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Beijing: Asia-Europe summit no place for S. China Sea

/ 05:56 PM July 11, 2016
The coastal town of Subic in Zambales province hosts about 2,000 fishermen, many of whom have been frequenting the disputed Scarborough Shoal to earn a living. These fishermen are eagerly awaiting an international tribunal  to hand down its ruling on the territorial dispute between the Philippines and China over the South China Sea.Photo by Allan Macatuno

The coastal town of Subic in Zambales province hosts about 2,000 fishermen, many of whom have been frequenting the disputed Scarborough Shoal to earn a living. These fishermen are eagerly awaiting an international tribunal to hand down its ruling on the territorial dispute between the Philippines and China over the South China Sea. INQUIRER CENTRAL LUZON/Allan Macatuno

BEIJING — An Asia-Europe summit later this week is no place for talking about the South China Sea, Beijing said Monday on the eve of an international tribunal ruling in the dispute.

The biennial meeting, known as ASEM, will take place in Mongolia just days after the Permanent Court of Arbitration rules on a case brought by the Philippines over the strategically critical region — proceedings boycotted by China.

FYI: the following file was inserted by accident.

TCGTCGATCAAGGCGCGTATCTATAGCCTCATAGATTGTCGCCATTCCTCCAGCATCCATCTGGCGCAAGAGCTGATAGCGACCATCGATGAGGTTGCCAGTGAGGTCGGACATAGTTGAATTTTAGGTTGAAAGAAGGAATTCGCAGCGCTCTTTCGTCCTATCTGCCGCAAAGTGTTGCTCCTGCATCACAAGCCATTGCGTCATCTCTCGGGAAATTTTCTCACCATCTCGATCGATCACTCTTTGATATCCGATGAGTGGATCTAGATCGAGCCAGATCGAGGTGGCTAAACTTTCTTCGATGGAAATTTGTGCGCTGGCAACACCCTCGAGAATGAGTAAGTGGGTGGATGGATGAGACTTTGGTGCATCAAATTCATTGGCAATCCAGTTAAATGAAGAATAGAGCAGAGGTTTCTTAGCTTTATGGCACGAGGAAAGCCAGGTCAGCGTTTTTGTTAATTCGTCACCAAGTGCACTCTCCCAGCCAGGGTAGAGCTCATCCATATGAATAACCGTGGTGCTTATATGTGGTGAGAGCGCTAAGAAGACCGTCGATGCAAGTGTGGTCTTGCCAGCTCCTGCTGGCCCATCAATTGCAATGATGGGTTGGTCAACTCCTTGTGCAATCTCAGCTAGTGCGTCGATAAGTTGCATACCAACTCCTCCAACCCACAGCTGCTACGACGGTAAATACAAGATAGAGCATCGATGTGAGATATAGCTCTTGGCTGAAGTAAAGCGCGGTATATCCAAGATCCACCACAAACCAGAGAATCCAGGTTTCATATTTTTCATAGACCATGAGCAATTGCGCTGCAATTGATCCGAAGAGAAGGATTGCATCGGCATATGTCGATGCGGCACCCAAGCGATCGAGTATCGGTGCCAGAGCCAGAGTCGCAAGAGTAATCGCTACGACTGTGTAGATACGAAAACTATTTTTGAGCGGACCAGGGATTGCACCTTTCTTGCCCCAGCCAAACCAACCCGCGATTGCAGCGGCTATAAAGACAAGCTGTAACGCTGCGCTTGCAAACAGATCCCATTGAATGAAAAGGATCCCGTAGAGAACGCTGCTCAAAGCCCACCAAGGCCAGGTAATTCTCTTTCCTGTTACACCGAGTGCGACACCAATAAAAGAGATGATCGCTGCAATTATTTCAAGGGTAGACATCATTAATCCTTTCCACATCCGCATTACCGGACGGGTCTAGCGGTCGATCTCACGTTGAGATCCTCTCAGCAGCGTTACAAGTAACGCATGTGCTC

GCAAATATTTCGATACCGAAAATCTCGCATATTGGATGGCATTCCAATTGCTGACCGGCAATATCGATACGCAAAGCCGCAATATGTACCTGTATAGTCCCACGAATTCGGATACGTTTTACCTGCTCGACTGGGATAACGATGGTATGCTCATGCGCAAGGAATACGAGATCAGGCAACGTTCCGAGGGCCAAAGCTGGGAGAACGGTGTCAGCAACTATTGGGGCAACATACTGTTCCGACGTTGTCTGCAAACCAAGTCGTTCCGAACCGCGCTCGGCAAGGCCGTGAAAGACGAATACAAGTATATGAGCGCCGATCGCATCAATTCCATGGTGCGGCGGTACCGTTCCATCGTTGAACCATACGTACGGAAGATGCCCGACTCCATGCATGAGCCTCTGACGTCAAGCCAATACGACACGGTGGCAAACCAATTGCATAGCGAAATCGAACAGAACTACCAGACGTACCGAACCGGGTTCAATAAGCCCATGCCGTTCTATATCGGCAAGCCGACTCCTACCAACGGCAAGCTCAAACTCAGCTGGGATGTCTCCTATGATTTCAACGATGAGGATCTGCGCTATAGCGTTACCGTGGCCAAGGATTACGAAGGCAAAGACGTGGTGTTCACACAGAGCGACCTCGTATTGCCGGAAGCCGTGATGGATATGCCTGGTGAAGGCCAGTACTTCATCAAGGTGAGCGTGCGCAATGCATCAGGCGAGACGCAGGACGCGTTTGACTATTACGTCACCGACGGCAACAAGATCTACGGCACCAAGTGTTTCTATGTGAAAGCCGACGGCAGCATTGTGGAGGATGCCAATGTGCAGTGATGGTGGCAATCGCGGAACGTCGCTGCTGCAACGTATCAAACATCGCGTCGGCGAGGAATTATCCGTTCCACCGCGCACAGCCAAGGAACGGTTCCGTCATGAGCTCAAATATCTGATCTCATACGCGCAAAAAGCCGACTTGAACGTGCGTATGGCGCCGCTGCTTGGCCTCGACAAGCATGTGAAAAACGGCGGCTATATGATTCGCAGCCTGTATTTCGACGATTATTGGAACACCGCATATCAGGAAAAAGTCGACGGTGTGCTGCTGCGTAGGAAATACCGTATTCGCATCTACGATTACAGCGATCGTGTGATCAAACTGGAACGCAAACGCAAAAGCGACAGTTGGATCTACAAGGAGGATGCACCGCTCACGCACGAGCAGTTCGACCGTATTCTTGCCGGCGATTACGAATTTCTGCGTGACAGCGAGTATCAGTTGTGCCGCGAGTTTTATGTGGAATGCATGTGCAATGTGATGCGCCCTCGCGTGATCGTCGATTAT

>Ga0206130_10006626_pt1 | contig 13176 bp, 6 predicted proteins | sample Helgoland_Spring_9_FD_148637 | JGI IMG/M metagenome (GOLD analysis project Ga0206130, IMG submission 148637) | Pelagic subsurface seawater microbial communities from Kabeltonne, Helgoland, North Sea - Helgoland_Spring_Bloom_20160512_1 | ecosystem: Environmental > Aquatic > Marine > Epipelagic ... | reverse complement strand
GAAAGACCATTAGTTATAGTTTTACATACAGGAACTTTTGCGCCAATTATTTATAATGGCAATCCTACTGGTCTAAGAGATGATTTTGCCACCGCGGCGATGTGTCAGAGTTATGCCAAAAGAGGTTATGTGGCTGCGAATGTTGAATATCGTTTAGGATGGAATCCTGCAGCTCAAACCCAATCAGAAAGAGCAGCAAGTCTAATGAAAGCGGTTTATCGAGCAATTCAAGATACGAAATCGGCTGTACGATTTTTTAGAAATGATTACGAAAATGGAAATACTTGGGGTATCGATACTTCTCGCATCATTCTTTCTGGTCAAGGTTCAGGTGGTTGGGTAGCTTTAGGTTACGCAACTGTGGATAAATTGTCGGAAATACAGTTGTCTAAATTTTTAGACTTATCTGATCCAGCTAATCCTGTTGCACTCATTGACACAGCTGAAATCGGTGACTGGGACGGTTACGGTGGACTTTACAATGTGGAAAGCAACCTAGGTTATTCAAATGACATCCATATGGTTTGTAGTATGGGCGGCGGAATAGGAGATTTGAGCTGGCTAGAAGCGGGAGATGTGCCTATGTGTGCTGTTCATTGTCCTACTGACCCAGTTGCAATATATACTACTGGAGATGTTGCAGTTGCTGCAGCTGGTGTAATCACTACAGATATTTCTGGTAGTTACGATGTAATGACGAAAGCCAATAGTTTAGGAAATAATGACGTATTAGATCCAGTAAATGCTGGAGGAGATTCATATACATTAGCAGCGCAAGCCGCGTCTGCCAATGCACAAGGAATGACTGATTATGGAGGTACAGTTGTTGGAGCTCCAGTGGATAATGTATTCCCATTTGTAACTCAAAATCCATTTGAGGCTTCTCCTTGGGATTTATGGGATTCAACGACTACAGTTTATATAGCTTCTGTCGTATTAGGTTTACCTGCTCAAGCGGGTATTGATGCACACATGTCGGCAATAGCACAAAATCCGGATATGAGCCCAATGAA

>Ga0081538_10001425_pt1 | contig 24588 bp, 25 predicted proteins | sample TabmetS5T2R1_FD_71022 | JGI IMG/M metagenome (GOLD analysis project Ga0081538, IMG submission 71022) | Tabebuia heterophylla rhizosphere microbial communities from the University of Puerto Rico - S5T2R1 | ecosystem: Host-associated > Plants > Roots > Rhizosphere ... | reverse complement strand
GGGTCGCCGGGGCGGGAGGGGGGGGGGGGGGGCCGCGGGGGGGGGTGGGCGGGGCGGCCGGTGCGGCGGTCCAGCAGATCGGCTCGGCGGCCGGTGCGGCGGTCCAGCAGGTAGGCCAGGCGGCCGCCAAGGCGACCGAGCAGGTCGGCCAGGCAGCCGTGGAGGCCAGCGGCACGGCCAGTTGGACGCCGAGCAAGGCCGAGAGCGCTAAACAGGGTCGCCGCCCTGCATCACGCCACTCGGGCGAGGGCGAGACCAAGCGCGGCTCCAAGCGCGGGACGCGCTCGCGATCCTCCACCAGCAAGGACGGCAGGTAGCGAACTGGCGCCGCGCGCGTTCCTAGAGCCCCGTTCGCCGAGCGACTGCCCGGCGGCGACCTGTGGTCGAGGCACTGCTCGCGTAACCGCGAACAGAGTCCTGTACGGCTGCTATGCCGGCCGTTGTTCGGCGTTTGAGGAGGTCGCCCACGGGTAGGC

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The ASEM gathering will be attended by representatives of both countries, as well as other nations, including Vietnam and Malaysia, with a stake in the outcome.

But the meeting is “not an appropriate venue” to discuss the issue, Chinese assistant foreign minister Kong Xuanyou told a briefing Monday on Beijing’s participation in the event.

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“The South China Sea is not on the agenda of the ASEM summit and should not be included on the agenda,” he said.

Premier Li Keqiang will attend the two-day meeting from Friday, he said. The Philippines will be represented by Foreign Secretary Perfecto Yasay according to Philippine media reports.

China asserts sovereignty over almost all of the strategically vital waters in the face of rival claims from its Southeast Asian neighbours.

To bolster its position it has rapidly turned reefs into artificial islands capable of hosting military planes.

Manila lodged its suit against Beijing in 2013, challenging China’s claims to much of the strategic waterway and saying it was in violation of the UN Convention on the Law of the Sea (UNCLOS), to which both countries are signatories.

Beijing says the court has no jurisdiction over the issue and that it will ignore the ruling.

The arbitration “is a political farce”, Kong said, adding “we will not recognise the ruling made by the so-called tribunal.”

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TAGS: Asem, Asia-Europe Summit, China, Foreign affairs, Global Nation, International relations, Japan, Maritime Dispute, Philippines, South China Sea, territorial dispute, The Hague, United Nations, West Philippine Sea
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